Eric Schmidt resisted the development of Google’s computer operating system — what later would be named the Chrome OS — for the first six years after he joined the company as chief executive in 2001.
“They’ve wanted to do this project since founding the company,” Mr Schmidt said of Google’s co-founders. “At the time Google was a small company. After coming through the bruising browser wars, I did not want us to go through them again.”
Over Mr Schmidt’s objections, Larry Page and Sergey Brin, Google co-founders, hired developers who had worked on Mozilla’s Firefox browser and created an early version of the Chrome browser. “It was so good, they forced me to change my mind,” Mr Schmidt told reporters at the annual Sun Valley confab of media and technology moguls.
By the second half of 2010, netbooks running Chrome OS will hit the market in what is widely viewed as an affront to Microsoft, the world’s largest software maker.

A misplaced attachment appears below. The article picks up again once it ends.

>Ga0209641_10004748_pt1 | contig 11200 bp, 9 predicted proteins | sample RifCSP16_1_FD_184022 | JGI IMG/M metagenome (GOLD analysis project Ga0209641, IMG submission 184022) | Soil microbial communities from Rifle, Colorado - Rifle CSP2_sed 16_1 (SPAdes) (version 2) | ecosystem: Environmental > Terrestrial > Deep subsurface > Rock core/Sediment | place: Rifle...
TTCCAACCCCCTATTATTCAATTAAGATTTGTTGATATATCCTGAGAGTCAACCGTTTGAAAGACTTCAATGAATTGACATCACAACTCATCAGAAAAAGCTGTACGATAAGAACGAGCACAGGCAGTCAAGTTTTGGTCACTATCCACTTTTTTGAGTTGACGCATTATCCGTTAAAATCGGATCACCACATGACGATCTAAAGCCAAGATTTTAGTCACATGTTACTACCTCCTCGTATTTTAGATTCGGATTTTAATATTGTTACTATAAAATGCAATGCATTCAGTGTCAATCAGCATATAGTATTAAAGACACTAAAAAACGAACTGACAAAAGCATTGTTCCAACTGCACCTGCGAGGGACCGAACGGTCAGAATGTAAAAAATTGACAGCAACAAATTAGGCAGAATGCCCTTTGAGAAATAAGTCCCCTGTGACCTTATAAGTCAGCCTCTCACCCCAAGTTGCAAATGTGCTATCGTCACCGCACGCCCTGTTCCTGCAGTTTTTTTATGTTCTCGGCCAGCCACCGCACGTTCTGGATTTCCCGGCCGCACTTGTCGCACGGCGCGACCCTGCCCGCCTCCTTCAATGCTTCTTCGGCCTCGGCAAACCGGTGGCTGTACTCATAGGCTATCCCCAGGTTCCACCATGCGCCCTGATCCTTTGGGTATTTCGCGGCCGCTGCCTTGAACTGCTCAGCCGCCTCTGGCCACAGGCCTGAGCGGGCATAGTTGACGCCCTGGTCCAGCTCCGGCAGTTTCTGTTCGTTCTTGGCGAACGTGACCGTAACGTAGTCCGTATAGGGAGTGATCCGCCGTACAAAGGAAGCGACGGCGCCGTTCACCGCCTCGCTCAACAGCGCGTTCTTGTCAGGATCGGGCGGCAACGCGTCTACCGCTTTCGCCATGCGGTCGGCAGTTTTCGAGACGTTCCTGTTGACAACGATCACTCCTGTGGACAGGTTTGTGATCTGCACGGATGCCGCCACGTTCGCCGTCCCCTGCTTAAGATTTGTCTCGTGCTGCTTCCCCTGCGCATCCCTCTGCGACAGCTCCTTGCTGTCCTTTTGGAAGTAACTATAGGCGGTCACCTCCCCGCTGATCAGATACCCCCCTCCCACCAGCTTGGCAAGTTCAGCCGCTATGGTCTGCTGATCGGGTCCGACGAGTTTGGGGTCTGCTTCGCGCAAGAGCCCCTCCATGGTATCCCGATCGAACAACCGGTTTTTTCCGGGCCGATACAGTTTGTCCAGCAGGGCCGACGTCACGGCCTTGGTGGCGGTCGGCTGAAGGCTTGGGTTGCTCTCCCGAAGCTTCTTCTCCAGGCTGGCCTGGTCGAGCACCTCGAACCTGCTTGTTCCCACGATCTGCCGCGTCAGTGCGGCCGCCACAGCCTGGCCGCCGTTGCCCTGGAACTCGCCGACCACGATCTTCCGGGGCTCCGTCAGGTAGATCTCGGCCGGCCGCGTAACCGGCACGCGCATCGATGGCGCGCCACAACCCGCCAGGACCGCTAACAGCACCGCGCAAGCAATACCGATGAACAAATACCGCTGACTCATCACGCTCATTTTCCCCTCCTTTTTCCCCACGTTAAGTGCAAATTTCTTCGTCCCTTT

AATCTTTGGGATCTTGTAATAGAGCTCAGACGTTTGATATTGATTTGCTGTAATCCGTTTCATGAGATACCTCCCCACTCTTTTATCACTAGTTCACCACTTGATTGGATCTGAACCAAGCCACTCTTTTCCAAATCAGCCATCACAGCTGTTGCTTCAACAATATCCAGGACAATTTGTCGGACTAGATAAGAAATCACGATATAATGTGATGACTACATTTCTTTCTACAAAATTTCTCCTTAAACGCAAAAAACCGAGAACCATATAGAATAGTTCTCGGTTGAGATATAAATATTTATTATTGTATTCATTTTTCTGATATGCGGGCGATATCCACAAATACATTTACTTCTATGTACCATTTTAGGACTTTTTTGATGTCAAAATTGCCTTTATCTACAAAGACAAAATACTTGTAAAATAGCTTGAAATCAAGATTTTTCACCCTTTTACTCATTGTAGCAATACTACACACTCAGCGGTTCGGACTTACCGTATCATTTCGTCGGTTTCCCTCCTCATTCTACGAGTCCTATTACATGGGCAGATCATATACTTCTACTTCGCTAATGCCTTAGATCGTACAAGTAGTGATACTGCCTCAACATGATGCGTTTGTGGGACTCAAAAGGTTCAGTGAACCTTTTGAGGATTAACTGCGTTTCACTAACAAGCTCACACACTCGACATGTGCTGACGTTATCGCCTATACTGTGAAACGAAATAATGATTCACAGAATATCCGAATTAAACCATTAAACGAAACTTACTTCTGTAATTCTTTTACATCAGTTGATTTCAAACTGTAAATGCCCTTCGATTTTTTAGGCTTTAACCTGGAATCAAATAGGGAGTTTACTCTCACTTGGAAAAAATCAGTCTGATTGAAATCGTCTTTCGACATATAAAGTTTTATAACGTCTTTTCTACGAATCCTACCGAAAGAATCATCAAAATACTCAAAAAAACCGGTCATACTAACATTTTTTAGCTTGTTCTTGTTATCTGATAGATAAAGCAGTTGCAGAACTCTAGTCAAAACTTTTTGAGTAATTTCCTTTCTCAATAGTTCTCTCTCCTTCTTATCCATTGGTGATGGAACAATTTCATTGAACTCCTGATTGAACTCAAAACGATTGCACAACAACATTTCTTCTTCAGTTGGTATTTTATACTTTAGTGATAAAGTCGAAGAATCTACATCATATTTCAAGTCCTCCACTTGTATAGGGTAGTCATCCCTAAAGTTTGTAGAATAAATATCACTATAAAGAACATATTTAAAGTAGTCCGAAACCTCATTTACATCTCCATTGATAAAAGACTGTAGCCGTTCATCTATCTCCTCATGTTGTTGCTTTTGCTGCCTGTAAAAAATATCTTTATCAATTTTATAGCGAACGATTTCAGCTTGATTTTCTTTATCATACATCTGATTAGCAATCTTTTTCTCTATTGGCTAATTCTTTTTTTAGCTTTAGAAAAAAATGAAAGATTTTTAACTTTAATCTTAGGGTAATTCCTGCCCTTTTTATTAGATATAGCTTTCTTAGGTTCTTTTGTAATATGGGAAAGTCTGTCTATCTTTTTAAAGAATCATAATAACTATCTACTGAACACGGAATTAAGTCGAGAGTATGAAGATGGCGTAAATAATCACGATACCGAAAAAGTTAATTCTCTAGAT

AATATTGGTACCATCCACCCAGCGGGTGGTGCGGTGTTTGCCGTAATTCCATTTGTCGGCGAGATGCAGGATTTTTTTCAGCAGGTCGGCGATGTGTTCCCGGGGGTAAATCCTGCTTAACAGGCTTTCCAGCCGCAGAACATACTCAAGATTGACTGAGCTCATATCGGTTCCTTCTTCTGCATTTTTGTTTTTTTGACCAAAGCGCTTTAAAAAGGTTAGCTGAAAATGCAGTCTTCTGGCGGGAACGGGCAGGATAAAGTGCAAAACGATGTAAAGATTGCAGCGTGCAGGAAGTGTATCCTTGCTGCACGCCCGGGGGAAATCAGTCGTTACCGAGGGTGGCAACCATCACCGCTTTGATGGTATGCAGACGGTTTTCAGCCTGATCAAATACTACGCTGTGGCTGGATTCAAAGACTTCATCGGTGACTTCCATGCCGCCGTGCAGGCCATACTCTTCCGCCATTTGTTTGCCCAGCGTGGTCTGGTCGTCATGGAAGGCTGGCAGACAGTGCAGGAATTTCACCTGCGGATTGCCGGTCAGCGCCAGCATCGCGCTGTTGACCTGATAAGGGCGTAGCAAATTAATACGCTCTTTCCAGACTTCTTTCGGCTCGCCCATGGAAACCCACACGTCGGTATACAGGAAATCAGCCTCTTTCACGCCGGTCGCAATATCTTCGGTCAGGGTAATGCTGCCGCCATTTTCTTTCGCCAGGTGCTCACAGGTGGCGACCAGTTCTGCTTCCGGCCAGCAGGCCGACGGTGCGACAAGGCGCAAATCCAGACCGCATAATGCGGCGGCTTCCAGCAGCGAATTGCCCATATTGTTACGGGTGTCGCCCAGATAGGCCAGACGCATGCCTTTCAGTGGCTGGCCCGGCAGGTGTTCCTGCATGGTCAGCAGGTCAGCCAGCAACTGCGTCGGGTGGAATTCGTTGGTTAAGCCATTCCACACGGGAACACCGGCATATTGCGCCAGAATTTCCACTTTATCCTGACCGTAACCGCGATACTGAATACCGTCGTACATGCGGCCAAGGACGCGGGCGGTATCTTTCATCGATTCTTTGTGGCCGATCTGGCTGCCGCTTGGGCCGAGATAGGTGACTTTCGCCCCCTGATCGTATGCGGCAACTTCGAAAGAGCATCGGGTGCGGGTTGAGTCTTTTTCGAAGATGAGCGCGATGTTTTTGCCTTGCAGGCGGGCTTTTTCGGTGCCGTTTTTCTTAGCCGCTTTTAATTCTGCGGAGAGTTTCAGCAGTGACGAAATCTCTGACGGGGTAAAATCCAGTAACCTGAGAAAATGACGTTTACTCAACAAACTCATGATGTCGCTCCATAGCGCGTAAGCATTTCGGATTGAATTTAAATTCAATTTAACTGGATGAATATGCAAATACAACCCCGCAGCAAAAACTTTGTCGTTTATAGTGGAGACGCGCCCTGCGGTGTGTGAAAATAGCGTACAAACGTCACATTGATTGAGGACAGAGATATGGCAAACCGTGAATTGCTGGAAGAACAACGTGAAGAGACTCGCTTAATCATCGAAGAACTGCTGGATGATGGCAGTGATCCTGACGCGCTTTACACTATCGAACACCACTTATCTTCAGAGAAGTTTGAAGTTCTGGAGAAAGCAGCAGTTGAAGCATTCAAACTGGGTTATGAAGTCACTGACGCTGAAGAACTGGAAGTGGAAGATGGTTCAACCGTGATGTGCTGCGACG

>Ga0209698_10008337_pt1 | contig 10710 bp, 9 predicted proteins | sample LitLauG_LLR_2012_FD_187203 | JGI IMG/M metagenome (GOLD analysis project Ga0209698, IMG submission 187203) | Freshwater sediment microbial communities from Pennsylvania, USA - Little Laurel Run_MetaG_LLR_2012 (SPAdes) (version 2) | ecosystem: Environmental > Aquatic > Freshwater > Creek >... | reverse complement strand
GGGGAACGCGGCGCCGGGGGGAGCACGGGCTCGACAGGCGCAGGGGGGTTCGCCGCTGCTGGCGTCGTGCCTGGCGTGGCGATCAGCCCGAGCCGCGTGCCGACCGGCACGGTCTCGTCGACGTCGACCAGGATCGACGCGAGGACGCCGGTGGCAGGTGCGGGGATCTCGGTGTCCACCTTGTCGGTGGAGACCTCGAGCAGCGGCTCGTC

The operating system, based on the freely available Linux software, will be an alternative to the dominant Microsoft Windows operating system, now powering 97 per cent of the world’s computers.
While Microsoft derived some 45 per cent of its $22.5bn of operating profits last year from its operating system, Chrome OS will be free to users. Its importance to Google is that it could serve as a platform to drive more users to its web services, feeding its dominant search advertising business.
“We benefit…when [consumers] put more of their life online,” Mr Schmidt said. “They do more searches, click on more ads. It’s a very straight-forward strategic initiative.”
Mr Schmidt and Mr Page, speaking to reporters at the conference, dodged specific reference to Microsoft. They said that Google’s operating system, based on its Chrome web browser, relied on supporting web-based applications rather than running software installed on a computer.
To underscore Chrome OS’s distinction from rival products, Mr Page rejected calling Chrome OS an operating system at all. “It’s more about the lack of an operating system,” he said. “When you use a phone you don’t think about an operating system. When you use a kindle you don’t know the operating system.”
“I want the operating system to be out of the way,” Mr Page added.